Cetera is ending 2016 with a new CEO, and its parent corporation, Aretec, formerly RCS Capital, emerged from bankruptcy earlier this year. Bonneau recently joined the firm’s executive team, and she's tasked with helping the firm comply with the fiduciary rule, due to go in effect in April. Advisors should keep an eye out for additional announcements on how Cetera will implement new policies.

Read more: No one-size-fits-all approach to fiduciary rule, says Cetera's Bonneau

12. Robert Cook, CEO of FINRA

Cook took the helm earlier this year at FINRA, which faces increasing pressure from critics who want greater investor protections and transparency. Advisors and executives are keeping a close eye on Cook to see how he will respond to those challenges while also striving to keep FINRA abreast of changes in the industry (earlier this year FINRA issued regulatory guidance on robo advisors).

An early test will come in January, when FINRA releases its annual list of priorities for the new year.

Read more: New FINRA CEO will face thorny issues and rising criticism

11. Naureen Hassan, chief digital officer of Morgan Stanley Wealth Management

In early 2016, Hassan left Charles Schwab where she oversaw the development and launch of that firm's robo advisor. Now at Morgan Stanley, Hassan is overseeing several digital projects — including a digital advice platform — that will come to fruition in 2017, and possibly remake the wirehouse space in the process.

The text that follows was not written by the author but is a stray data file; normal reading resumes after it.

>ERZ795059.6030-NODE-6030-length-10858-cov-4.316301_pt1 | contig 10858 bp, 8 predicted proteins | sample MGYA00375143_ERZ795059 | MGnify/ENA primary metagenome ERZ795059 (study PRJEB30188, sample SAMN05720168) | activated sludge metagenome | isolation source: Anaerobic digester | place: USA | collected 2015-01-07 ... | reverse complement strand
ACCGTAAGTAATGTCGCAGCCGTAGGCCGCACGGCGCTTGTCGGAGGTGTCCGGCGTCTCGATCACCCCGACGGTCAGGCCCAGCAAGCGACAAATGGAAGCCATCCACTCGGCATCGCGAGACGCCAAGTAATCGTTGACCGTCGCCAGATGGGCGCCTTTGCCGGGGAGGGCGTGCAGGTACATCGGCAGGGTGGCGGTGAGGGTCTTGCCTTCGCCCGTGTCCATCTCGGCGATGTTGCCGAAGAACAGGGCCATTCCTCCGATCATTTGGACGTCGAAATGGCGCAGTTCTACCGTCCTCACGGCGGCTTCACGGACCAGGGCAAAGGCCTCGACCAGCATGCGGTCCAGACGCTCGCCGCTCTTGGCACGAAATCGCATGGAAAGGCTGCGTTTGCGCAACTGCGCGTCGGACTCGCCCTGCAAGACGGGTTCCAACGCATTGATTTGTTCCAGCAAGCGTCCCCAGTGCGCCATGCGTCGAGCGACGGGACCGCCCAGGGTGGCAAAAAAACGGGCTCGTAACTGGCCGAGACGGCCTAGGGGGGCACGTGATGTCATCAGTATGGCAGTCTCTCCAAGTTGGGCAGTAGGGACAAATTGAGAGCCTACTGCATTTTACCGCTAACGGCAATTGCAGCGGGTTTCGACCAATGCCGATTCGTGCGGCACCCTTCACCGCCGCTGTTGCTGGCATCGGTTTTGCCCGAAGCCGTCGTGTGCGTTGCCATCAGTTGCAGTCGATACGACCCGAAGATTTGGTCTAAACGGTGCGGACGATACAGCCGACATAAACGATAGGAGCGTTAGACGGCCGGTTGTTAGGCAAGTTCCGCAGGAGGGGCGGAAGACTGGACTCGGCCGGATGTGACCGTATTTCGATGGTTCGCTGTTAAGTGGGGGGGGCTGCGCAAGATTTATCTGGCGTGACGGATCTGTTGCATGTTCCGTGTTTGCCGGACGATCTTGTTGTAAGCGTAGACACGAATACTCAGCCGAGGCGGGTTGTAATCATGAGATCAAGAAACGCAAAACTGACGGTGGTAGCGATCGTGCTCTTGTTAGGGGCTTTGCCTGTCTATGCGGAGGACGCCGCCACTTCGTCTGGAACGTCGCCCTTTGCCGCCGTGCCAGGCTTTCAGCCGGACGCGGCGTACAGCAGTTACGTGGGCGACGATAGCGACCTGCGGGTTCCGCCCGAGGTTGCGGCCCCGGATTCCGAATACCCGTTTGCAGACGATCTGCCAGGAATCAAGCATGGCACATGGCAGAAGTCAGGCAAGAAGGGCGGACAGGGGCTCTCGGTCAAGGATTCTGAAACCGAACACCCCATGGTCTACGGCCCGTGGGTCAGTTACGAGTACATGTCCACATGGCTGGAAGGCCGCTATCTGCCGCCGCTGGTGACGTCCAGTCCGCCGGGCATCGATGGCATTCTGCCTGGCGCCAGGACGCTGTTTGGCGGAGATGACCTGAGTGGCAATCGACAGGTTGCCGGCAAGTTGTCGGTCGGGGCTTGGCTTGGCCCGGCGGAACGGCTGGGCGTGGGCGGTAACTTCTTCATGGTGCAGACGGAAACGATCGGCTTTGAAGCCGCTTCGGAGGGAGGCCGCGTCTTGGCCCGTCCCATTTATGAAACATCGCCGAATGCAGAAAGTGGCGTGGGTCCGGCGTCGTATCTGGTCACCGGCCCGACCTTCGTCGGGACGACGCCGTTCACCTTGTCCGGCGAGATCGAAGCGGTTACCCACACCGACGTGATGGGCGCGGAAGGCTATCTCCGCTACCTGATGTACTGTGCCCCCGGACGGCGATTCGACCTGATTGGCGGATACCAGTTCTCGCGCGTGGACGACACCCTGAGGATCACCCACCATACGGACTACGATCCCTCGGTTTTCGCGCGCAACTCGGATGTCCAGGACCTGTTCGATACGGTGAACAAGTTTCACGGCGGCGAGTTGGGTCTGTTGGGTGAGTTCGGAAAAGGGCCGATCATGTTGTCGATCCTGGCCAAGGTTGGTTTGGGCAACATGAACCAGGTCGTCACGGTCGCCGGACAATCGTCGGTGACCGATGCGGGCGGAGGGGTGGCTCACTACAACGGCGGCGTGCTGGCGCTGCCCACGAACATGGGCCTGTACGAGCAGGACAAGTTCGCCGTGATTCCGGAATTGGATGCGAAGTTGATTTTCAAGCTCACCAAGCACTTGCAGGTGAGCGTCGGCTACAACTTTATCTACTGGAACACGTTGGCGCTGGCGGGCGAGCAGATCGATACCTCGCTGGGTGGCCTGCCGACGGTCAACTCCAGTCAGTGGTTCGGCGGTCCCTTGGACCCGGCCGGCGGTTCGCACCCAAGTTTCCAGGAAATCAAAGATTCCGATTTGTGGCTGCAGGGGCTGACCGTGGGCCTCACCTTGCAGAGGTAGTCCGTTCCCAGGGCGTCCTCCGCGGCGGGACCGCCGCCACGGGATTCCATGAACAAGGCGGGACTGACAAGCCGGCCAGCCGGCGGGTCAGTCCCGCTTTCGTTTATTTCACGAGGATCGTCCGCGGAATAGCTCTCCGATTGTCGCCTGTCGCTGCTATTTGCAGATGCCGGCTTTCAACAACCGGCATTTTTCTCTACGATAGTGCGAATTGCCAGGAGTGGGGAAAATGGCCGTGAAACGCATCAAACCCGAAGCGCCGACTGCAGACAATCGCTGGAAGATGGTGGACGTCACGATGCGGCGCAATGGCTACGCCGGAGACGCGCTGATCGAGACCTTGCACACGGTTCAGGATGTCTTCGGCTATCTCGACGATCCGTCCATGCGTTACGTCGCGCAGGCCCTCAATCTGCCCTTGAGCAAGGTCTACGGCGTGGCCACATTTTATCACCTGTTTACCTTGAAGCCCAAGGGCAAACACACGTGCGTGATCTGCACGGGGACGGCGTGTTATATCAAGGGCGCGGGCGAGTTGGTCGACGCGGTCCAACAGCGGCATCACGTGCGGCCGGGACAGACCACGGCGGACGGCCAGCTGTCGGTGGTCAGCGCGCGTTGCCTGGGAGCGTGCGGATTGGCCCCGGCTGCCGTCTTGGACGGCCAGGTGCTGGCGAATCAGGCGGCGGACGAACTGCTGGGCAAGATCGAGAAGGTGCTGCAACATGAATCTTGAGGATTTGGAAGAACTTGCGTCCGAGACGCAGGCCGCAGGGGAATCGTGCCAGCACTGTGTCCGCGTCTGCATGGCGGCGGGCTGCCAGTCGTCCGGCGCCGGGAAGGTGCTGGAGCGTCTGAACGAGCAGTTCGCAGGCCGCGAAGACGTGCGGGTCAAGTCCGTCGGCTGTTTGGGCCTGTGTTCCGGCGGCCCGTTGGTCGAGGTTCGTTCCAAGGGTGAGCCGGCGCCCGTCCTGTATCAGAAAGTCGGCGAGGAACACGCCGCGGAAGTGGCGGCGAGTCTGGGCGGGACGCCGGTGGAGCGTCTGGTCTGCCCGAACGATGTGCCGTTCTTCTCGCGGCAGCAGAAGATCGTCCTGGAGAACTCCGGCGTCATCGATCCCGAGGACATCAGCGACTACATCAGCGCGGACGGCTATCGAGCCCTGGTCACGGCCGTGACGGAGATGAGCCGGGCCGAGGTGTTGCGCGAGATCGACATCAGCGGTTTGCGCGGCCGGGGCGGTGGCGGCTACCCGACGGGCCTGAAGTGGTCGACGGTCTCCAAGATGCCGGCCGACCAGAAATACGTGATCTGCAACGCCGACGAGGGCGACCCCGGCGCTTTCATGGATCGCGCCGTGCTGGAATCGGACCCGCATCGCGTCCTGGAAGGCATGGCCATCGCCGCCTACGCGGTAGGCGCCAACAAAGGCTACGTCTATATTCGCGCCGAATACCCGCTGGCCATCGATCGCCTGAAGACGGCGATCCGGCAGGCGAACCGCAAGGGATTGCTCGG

Read more: Morgan Stanley robo advisor? A future redefined

Content Continues Below

10. Tim Sloan, CEO of Wells Fargo

Sloan leads one of the nation's largest banks, and, perhaps one of its most troubled. Wells Fargo's operations have been facing intense scrutiny since the firm was accused of opening 2 million accounts under clients' names without their permission. Can Sloan restore the reputation of the firm in the eyes of clients and shareholders?

Read more: For embattled Wells Fargo, wealth management is a bright spot

9. Haig Ariyan, leader of Raymond James’ new Alex. Brown unit